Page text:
Earth Quakes

Study: California fault could cause magnitude-7.4 quake

  • FILE - In this Jan. 17, 1994, file photo, the covered body of Los Angeles Police Officer Clarence Wayne Dean, 46, lies near his motorcycle which plunged off the State Highway 14 overpass that collapsed onto Interstate 5, after a magnitude-6.7 Northridge earthquake in Los Angeles. A new study says an earthquake fault running from San Diego to Los Angeles is capable of producing a magnitude-7.4 temblor that could affect some of the most densely populated areas in California. (AP Photo/Doug Pizac, File)

    FILE - In this Jan. 17, 1994, file photo, the covered body of Los Angeles Police Officer Clarence Wayne Dean, 46, lies near his motorcycle which plunged off the State Highway 14 overpass that collapsed onto Interstate 5, after a magnitude-6.7 Northridge earthquake in Los Angeles. A new study says an earthquake fault running from San Diego to Los Angeles is capable of producing a magnitude-7.4 temblor that could affect some of the most densely populated areas in California. (AP Photo/Doug Pizac, File)  (The Associated Press)

  • FILE - In this March 17, 2014, file photo, Egill Hauksson a Caltech Seismologist talks about an early morning earthquake during a news conference at Caltech in Pasadena, Calif. A new study says an earthquake fault running from San Diego to Los Angeles is capable of producing a magnitude-7.4 temblor that could affect some of the most densely populated areas in California. (AP Photo/Nick Ut, File )

    FILE - In this March 17, 2014, file photo, Egill Hauksson a Caltech Seismologist talks about an early morning earthquake during a news conference at Caltech in Pasadena, Calif. A new study says an earthquake fault running from San Diego to Los Angeles is capable of producing a magnitude-7.4 temblor that could affect some of the most densely populated areas in California. (AP Photo/Nick Ut, File )  (The Associated Press)

  • FILE - In this Sept. 29, 2016, file photo, a map of earthquake faults in part of Southern California is seen as a sample of an earthquake early warning system in the state that is under development, is displayed on a television monitor in the background, during a news conference in Rancho Cordova, Calif. A new study says an earthquake fault running from San Diego to Los Angeles is capable of producing a magnitude-7.4 temblor that could affect some of the most densely populated areas in California. (AP Photo/Rich Pedroncelli, File)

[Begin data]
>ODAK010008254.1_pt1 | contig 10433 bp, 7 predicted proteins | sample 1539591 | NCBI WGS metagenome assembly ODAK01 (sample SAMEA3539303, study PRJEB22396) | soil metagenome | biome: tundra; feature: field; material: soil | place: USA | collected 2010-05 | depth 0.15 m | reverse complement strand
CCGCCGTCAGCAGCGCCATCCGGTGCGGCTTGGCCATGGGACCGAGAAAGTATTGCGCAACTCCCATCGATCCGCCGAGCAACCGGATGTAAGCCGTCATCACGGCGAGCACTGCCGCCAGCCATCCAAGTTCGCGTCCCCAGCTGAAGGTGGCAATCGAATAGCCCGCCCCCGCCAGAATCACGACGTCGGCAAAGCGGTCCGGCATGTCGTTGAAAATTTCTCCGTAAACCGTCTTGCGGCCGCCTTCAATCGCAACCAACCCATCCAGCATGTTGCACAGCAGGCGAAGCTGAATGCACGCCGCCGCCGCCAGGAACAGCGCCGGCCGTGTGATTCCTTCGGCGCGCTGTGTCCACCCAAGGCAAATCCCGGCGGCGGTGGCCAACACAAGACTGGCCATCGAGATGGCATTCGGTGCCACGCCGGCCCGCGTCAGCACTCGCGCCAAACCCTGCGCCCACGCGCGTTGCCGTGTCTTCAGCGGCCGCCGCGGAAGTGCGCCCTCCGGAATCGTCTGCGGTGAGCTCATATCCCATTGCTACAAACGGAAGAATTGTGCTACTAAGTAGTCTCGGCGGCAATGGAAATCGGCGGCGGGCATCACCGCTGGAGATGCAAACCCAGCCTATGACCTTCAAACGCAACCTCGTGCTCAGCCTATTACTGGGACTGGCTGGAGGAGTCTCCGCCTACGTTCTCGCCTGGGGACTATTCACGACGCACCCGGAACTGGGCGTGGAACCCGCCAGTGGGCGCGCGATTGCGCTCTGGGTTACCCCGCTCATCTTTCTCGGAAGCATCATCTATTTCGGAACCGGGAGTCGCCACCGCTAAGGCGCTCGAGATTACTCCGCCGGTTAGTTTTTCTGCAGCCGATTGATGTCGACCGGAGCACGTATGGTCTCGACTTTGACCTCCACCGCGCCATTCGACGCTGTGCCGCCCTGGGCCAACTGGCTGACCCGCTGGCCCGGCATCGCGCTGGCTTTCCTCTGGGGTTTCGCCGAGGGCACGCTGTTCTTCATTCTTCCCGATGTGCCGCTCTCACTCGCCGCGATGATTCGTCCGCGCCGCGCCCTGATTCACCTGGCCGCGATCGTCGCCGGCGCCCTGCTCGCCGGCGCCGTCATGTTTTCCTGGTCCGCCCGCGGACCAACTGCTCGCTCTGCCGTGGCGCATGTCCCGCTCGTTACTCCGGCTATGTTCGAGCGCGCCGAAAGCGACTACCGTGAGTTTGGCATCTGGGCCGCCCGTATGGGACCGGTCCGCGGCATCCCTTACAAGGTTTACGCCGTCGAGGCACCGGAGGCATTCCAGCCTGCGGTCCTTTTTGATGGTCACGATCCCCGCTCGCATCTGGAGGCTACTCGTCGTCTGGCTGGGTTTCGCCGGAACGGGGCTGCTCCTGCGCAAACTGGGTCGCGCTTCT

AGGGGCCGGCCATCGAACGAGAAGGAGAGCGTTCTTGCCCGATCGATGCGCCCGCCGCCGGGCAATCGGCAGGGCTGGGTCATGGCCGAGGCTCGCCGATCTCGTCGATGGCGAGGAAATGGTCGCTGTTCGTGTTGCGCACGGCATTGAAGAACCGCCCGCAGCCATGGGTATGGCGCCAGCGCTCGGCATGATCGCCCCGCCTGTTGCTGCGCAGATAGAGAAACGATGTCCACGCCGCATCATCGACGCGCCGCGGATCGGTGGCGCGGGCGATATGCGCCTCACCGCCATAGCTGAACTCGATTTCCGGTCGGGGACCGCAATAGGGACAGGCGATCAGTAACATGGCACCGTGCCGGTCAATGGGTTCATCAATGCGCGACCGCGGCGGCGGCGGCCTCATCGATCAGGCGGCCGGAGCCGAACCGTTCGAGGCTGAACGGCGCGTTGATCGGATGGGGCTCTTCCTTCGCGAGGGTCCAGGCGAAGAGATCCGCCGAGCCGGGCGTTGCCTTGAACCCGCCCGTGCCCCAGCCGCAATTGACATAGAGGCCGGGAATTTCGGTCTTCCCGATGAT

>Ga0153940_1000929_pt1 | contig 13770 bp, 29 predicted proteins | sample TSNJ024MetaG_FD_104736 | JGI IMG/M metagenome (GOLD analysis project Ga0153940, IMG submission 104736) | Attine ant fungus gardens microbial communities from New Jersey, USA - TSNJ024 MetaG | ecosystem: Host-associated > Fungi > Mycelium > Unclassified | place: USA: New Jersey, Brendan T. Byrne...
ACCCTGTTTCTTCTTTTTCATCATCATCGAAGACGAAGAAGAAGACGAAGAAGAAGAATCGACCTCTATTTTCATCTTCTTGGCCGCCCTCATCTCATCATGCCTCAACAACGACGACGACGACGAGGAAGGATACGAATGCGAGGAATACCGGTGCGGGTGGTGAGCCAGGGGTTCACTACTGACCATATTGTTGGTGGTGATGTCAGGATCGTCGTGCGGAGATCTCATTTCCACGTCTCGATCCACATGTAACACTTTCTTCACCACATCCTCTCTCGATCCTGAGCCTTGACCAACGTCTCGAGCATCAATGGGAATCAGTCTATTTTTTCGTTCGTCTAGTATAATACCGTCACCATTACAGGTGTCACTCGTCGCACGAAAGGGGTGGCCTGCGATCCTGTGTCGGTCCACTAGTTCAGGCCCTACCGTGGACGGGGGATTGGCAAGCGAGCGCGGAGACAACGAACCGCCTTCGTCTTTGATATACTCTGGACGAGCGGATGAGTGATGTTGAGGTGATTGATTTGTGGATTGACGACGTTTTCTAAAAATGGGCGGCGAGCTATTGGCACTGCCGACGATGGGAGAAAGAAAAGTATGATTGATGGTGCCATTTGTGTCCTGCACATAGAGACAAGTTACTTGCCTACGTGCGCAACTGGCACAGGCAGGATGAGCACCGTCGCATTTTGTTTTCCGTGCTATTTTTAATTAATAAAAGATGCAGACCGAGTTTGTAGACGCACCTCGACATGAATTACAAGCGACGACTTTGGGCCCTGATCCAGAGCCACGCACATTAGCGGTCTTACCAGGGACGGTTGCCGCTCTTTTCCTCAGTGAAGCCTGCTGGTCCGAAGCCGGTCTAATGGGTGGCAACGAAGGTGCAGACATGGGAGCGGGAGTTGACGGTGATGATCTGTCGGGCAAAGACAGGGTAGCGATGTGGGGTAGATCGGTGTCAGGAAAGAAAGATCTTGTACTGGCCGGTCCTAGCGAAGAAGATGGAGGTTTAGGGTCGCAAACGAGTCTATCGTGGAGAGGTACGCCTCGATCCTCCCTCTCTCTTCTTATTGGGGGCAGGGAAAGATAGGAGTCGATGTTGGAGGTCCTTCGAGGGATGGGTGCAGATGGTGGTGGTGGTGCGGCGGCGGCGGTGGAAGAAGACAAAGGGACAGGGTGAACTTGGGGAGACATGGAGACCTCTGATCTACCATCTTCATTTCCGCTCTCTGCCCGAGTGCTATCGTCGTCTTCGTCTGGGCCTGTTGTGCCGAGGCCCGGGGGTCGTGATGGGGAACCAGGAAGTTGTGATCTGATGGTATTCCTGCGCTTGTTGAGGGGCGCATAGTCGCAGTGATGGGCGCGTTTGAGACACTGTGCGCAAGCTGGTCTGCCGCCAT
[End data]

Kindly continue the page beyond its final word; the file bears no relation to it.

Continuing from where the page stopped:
FILE - In this Sept. 29, 2016, file photo, a map of earthquake faults in part of Southern California is seen as a sample of an earthquake early warning system in the state that is under development, is displayed on a television monitor in the background, during a news conference in Rancho Cordova, Calif. A new study says an earthquake fault running from San Diego to Los Angeles is capable of producing a magnitude-7.4 temblor that could affect some of the most densely populated areas in California. (AP Photo/Rich Pedroncelli, File)  (The Associated Press)

A new study says an earthquake fault running from San Diego to Los Angeles is capable of producing a magnitude-7.4 temblor that could affect some of the most densely populated areas in California.

The study, announced Tuesday, looked at the Newport-Inglewood and the Rose Canyon systems. They'd been considered separate but the study concludes they're one long fault running offshore from San Diego Bay and on land through the Los Angeles basin.

Study lead author Valerie Sahakian says the fault is never more than four miles offshore and even a moderately large quake could have a major impact on the region.

In 1933, a magnitude-6.4 quake struck the Long Beach area, killing 115 people.

The study was conducted by Scripps Institution of Oceanography at the University of California, San Diego.